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Research team

Children with cerebral palsy (CP)

About this team

Team information

Cerebral Palsy (CP) is one of the most common chronic physical disorders that affect the motor function in children. Common features of these children are, besides poor motor control, epilepsy, feeding problems, hearing, vision and intellectual impairment as well as autism and psychosocial behavioral problems. The condition is very heterogeneous and can range from a mild to a very severe disability. Cerebral palsy is divided into different subtypes according to the clinical affection of the motor disturbances such as CP-diplegia, affecting mainly both legs and CP-hemiplegia affecting one side of the body. Patients in the dyskinetic and the tetraplegic subtypes are the most disabled patients. They have big problems in controlling their movements. These disabilities is partly due to spasticity in the muscles. There is also one ataxic subtype with mainly balances disturbances.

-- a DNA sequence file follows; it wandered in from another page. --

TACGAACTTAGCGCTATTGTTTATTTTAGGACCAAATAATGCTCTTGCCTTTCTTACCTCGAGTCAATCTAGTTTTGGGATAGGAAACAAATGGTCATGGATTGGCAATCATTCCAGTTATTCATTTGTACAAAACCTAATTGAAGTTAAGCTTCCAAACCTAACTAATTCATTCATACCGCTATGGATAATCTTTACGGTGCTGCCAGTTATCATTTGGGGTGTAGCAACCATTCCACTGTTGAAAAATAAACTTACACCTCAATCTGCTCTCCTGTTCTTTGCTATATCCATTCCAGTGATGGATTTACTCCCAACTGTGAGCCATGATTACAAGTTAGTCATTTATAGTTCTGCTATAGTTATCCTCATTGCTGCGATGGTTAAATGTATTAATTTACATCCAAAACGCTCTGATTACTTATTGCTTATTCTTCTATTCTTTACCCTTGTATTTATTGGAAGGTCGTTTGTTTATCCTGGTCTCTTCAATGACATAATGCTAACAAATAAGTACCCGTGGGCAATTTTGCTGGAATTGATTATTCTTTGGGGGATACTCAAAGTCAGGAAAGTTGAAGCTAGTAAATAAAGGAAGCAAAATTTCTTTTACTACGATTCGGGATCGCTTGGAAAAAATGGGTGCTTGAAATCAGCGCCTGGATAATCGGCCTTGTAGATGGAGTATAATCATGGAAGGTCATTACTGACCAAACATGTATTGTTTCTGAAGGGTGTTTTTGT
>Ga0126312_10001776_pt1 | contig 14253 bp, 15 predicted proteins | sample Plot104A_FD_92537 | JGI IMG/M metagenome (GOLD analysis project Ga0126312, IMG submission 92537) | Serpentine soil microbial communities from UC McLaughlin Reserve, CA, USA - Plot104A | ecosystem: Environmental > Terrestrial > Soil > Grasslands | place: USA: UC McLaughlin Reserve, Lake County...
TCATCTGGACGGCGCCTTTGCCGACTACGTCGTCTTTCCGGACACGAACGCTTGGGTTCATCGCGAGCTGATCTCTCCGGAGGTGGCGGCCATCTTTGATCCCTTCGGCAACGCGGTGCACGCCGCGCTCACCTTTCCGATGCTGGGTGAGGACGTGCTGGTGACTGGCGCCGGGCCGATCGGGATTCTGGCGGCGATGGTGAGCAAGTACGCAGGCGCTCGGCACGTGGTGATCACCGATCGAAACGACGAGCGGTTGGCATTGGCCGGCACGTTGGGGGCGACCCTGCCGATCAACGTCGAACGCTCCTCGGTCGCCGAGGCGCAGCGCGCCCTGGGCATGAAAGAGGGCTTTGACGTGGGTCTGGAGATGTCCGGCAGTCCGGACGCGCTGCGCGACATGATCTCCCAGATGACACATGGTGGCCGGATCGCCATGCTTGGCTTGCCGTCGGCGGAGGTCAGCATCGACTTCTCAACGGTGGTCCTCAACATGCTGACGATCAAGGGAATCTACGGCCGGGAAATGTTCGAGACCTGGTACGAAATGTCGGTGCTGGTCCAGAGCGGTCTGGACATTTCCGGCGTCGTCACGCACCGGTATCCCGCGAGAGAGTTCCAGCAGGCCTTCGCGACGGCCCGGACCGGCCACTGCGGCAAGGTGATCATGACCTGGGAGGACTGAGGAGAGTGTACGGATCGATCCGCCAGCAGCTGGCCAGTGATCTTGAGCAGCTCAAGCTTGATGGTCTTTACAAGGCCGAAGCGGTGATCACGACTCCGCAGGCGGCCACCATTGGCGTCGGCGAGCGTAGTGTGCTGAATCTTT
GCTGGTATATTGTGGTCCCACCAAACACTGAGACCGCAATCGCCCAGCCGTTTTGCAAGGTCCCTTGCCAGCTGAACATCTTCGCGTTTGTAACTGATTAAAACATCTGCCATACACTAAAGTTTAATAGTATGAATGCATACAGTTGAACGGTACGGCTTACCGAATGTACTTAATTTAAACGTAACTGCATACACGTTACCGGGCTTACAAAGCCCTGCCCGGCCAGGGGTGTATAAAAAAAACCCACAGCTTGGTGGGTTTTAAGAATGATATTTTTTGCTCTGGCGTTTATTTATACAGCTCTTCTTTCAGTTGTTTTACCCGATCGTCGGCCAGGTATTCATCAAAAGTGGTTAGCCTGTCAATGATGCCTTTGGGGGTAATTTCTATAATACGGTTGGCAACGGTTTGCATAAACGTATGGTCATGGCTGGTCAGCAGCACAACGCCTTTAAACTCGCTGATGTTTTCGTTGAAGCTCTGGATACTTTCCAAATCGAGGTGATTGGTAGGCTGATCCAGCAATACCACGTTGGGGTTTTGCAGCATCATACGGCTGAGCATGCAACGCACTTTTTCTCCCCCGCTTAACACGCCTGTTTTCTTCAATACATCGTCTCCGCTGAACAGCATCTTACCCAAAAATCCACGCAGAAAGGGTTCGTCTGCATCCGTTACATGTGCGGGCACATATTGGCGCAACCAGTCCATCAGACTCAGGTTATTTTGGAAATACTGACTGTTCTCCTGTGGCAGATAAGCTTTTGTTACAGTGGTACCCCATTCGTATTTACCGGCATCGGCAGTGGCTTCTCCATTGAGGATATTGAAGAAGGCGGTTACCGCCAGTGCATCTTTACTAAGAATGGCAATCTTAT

Besides the difficulties of controlling the muscles of the arms and legs these children also have difficulties in controlling the oral muscles. This can lead to problems with chewing and swallowing food. Sometimes the food goes in a wrong direction into the lungs; they aspirate. That could lead to breathing problems and infections. To eat is a great effort for the most disabled child and it also takes a long time and requires energy. Therefore underweight is a common feature in children with CP. The underweight is also believed to partly result from the higher energy demand of eating and also by the associated muscle spasticity. The movement of the gut is also affected. The poor growth in patients with CP is multifactorial and there still remain many unsolved questions.

Feeding problems and gastrointestinal problems are often seen in CP-patients and especially in the dyskinetic and tetraplegic subtypes of CP. Gastroesofagal reflux disease (GERD) and motility disorder of the gut are often seen, for which they need medical treatments. But the GI-symptoms are often difficult to interpret. We need more knowledge about the gastrointestinal dysfunction in this group of patients for optimal medical treatment in order to gain weight and to avoid pain and discomfort. The main goal of the research of this group of children is to increase the knowledge of the consequences of underweight and the gastrointestinal dysfunction with emphasis on the gut-brain axis in order to find treatment that would improve health and life quality.